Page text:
- The Long Process of Being Admitted to the Hospital
If you are having your baby in a hospital, there is a lengthy admission process before you can carry on with your birth plan. It involves monitoring the baby for his or her health status, a blood draw, a vaginal check, and an endless amount of questions. Typically these steps can take between 45 minutes and a couple of hours to complete. If your baby is exiting your body during this time, you may skip the entire admission process, though you will still have to answer all of the same questions after your baby is born.
Whether you are planning a medicated or unmedicated birth, the default position for admission time is spent with you in the bed with a monitor strapped on to you. A great strategy to get through this time is to ask if you can stand beside the bed or sit on a birth ball while wearing the monitor. By being in any position other than on your back, you may find this time more tolerable.
If you are planning to use pain relief, do know that the admission process has to be completed before you can receive anything.
Once your admission process is complete, you can move forward with walking and following what your body tells you to do to continue moving your baby down and eventually out. If pain medication is a part of your plan, you can choose to have it administered at any time after being admitted.
So much will come out of your body during labor! As you move around, prepare to wear a substantial pad to absorb what is flowing from you. The nurse may suggest an elaborate absorption set-up that seems absurd to you. Go ahead and take it. The nurse knows how much can come out of you. This applies whether your water has broken or not, but if your water has broken, you will leave a trail on the floor without the massive pad system in place.
- The No Food Rule at the Hospital Still Includes Some Options
The rules from anesthesia are starting to change about women not being able to eat during labor. However, not all of the hospitals have changed their local rules just yet. If your hospital says you cannot eat food and you are a strict rule-follower, do know that in most cases, the nurses are happy to provide you with endless water, juice, ginger ale, jello, broth, and popsicles.
- Foley Catheter
Even the 100% unmedicated birth might require a couple of uses of the foley catheter. Sometimes, despite your best efforts, you cannot release your urine. A full bladder can block a baby from being pushed out, so the foley catheter can be used to help you if you can’t make yourself pee as needed.
If you decide to have an epidural, know that you will have no idea if you need to pee or not. You also won’t really be able to make yourself pee even if you are told your bladder is full. A foley catheter will be used from time to time to keep your bladder empty while you labor with an epidural.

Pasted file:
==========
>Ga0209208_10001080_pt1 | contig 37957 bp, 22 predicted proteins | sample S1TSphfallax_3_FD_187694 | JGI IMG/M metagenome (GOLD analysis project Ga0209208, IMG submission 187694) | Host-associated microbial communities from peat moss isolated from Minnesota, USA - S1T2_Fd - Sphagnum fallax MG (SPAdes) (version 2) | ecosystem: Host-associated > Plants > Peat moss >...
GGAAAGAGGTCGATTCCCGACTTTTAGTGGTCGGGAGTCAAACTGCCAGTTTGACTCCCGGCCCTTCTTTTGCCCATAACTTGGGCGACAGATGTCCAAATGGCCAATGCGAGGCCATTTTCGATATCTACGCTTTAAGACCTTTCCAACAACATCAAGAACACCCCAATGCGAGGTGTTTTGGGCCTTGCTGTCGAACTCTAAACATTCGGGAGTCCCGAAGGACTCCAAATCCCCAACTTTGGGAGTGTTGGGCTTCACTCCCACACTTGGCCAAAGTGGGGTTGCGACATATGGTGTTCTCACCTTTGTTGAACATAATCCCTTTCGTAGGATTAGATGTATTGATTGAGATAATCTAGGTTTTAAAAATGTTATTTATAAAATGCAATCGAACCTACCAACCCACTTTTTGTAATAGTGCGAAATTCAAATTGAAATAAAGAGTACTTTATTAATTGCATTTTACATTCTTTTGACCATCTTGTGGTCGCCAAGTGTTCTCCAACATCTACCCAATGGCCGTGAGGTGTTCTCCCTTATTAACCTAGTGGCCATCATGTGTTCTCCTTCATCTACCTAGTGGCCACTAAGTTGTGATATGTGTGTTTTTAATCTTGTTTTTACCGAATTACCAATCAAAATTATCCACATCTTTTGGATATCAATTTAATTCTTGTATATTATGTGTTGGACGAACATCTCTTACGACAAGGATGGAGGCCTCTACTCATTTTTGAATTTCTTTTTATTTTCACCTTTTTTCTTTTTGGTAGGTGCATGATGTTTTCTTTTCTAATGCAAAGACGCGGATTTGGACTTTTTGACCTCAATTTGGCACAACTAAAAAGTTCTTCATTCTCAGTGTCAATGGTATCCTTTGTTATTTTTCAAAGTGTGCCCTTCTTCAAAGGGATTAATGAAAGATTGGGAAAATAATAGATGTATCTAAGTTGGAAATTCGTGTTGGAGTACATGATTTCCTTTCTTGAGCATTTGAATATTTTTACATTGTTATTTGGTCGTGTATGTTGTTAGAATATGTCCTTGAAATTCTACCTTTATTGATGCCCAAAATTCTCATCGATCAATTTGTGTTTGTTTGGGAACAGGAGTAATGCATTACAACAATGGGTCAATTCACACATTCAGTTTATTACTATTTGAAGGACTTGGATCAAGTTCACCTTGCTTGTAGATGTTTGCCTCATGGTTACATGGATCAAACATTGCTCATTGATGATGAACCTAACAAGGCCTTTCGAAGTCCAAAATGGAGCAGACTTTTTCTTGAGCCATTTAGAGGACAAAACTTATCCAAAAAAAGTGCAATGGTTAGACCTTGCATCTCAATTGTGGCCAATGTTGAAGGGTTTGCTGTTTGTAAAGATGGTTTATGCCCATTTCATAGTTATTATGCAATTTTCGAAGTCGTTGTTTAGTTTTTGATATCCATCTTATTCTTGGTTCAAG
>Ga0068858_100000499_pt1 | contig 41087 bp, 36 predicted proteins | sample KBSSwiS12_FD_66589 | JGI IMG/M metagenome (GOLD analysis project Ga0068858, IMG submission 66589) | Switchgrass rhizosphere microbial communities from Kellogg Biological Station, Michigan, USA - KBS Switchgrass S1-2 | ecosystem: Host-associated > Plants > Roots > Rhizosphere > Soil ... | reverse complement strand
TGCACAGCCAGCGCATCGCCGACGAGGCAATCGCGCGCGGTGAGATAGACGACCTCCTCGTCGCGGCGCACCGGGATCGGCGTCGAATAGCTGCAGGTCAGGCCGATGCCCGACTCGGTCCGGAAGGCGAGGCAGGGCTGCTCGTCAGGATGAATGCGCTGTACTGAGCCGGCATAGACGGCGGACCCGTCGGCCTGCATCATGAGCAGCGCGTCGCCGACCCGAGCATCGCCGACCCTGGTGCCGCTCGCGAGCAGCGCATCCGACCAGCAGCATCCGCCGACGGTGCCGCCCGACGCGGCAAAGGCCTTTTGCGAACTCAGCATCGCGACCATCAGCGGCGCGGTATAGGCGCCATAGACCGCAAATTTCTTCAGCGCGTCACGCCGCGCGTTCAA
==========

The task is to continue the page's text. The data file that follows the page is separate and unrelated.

- Epidural Does Not Usually Equal Relaxing Until Baby Arrives
There are occasions when a mother receives an epidural and relaxes until her baby arrives. These occasions are rare. Some epidurals do not affect the body evenly, and some just don’t quite remove pain from every place where it is occurring. Prepare those who will be supporting you during labor to possibly be providing comfort measures even while you have an epidural.
In other cases, though the epidural is relieving any pain, your baby’s heartrate may drop in certain position. If this happens, your nurse and support partners will be rolling your from side to side until baby looks better on the monitor.
If you do get an epidural that relieves all pain, and your baby tolerates it well, it is still a good idea to change positions every 30 minutes. Every time you change position, it gives your baby a chance to move down. When you are only on your back, your baby has to travel uphill.
Even women who have taken birth education classes sometimes are surprised by how their bodies shake as labor progresses. It happens to most people. Know that it is normal and a positive sign that you are getting closer to meeting your baby. Most women will state that they aren’t cold, but they just can’t stop shaking. Sometimes a warm blanket or someone’s hands pushing your shoulders together can help you feel better if the shaking bothers you.
- It Really Feels Like You are Pooping Out Your Baby
It can be alarming when you are pushing and suddenly fear that your body is doing the birth process completely wrong. It will feel exactly like the baby is coming out of your butt. The baby is not coming out of your butt, though.
- Placenta – Labor Isn’t Quite Over After Pushing Out Your Baby
You’ve just pushed out your baby, and you’re snuggling him or her on your chest. Yay – all done! Well, wait, there will be more contractions and another little birth. Some women don’t even notice they are delivering their placenta while others need to turn their attention from their baby to an effort to push. It is still a part of the birth, though, even though you’ve already met your baby.
- Fundal Massage
You might be completely in love with your nurse after all the intense time you have spent together, but after you birth your baby, you might feel a little betrayed. She still has all the warm, fuzzy feelings, but she really does have to push very firmly on your belly to make sure your uterus is contracting to a smaller size and that you don’t have an excessive blood clot situation going on. Also, she will have to repeat this “massage” every 15 minutes for the first hour. Fundal massage does happen after the first hour, but it’s not as aggressive as your first few experiences.